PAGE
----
I stopped by a fast food restaurant a couple of days ago to get my morning coffee and sandwich. It was my first time at that particular branch, but my brief experience was enough to make me swear never to go back. The service was slow, the food was bad (even for fast food) and the staff were at each other’s throats.
On my way back to the office, I reflected about how much team relations and cohesion affects everything else, from the customer to the product itself—even in a project management environment.
People handle stress different ways. And that stresses people out.
I got to see many different personality types in the fifteen minutes it took to get my order, each drastically different from the rest. There was the middle-aged woman at the coffee station, who was so tense and wound up that she snapped at every provocation. There was the elderly woman manning the register, who seemed so unruffled that it was like she was working in a different place but would blame problems on other people. There was the college student who seethed and took every comment personally, and seemed to grow angrier with every mistake.
These negative emotions fed off each other. A harsh comment would invite a harsh reply. This leads to sloppy work, which would invite another angry remark, which would raise tensions even more. It was uncomfortable to watch.
Good Leadership is Vital
If there was a manager at that location, they must’ve been hiding in the back room, because I didn’t see anybody trying to calm things down. As a result, things spiraled out of control as more customers came in and more orders piled up.
An effective leader would’ve been able to step in and keep people focused on their tasks instead of wasting time sniping at each other. All that negative energy could’ve been channeled into getting the job done, thereby removing the source of the tension—the order backlog.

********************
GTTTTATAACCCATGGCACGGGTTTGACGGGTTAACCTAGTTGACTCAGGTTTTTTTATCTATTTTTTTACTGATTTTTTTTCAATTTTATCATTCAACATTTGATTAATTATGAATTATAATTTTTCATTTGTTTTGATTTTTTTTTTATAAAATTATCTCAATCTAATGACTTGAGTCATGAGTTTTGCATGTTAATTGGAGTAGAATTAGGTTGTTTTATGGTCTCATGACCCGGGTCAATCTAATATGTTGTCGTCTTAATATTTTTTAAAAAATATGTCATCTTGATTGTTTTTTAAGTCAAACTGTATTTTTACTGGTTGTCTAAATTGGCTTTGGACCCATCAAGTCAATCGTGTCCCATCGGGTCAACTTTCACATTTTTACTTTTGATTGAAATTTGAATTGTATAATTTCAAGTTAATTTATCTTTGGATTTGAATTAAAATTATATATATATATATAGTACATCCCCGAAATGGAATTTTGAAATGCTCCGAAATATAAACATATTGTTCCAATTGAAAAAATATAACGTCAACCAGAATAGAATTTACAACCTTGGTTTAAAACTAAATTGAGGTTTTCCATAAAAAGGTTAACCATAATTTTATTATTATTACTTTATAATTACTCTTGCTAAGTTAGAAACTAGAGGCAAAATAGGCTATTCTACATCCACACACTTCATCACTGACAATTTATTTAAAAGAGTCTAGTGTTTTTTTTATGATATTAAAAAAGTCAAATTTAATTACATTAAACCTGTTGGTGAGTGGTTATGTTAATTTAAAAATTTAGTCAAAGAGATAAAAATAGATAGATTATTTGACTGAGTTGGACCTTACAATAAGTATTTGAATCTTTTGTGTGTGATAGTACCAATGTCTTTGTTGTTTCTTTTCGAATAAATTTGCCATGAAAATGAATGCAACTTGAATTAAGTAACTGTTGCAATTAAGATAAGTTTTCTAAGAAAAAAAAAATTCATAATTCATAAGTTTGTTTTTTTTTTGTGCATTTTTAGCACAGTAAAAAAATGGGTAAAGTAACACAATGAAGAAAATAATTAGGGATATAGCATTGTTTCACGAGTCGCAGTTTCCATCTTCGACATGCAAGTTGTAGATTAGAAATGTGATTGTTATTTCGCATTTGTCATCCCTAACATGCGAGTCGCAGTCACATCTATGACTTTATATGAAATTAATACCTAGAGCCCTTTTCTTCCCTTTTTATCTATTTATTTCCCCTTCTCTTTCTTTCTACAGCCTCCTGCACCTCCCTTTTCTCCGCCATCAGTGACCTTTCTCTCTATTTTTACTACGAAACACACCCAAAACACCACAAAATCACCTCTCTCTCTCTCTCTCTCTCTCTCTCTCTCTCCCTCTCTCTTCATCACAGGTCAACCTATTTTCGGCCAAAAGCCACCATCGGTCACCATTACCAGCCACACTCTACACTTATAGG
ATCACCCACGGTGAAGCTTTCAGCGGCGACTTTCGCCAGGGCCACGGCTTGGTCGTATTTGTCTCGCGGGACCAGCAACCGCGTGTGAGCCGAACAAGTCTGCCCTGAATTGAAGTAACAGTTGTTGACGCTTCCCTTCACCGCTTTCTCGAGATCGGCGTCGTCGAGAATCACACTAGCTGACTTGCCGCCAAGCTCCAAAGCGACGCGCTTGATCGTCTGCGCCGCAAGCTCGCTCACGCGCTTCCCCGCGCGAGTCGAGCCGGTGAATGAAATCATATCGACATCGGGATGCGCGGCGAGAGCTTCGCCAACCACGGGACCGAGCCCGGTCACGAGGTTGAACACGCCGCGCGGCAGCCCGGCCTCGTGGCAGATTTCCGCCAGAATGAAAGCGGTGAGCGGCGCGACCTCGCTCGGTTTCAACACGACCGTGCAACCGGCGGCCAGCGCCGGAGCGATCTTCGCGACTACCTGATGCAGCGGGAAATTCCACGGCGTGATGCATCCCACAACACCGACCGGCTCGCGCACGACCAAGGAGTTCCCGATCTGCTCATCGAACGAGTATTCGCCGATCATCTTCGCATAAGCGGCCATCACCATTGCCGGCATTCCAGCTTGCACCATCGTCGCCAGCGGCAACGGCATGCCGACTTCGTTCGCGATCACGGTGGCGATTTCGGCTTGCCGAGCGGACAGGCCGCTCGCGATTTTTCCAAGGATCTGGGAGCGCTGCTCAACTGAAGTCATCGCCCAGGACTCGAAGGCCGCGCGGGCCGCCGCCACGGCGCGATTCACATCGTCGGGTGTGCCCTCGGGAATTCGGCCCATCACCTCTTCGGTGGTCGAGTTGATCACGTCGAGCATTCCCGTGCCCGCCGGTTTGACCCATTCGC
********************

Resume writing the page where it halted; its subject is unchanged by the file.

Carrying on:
Don’t Work Angry
When I say you should “channel energy into getting the job done,” I do not mean you should take your anger out on your work. The college student did this, and the sandwich she made me was a sloppy, barely-presentable mess—and this was after they got my order wrong the first time. I have to assume all of her other sandwiches were similarly bad. The coffee was the same way, too. Temperamental mishandling spilled the coffee (thanks to an improperly applied lid) and it tasted off.
This was for food. Can you imagine what would happen if you were trying to work on a six-figure budget project through a red haze? I can safely predict there would be plenty more mistakes than usual.
Customers Shouldn’t See the Drama
This is kind of hard to avoid in the fast food chain’s case, because the working area is so visible to customers. But there’s no denying that seeing the staff acting as they did didn’t improve the mood of the customers. Some muttered among themselves, others spoke sharp words to the staff. There were even those that left the store entirely.
You can’t avoid inter-team conflict, no matter what business you’re in. But showing the customers your bad side damages their trust in your abilities, and therefore the quality of the product you’re making. Eventually, this will start to affect your business’ bottom line as customers get turned off by the internal drama and leave.
It wasn’t the worst coffee I ever had, but it was one of the worst customer service experiences. I’m definitely not going back to that restaurant any time soon.
Image credit, Flickr, Pete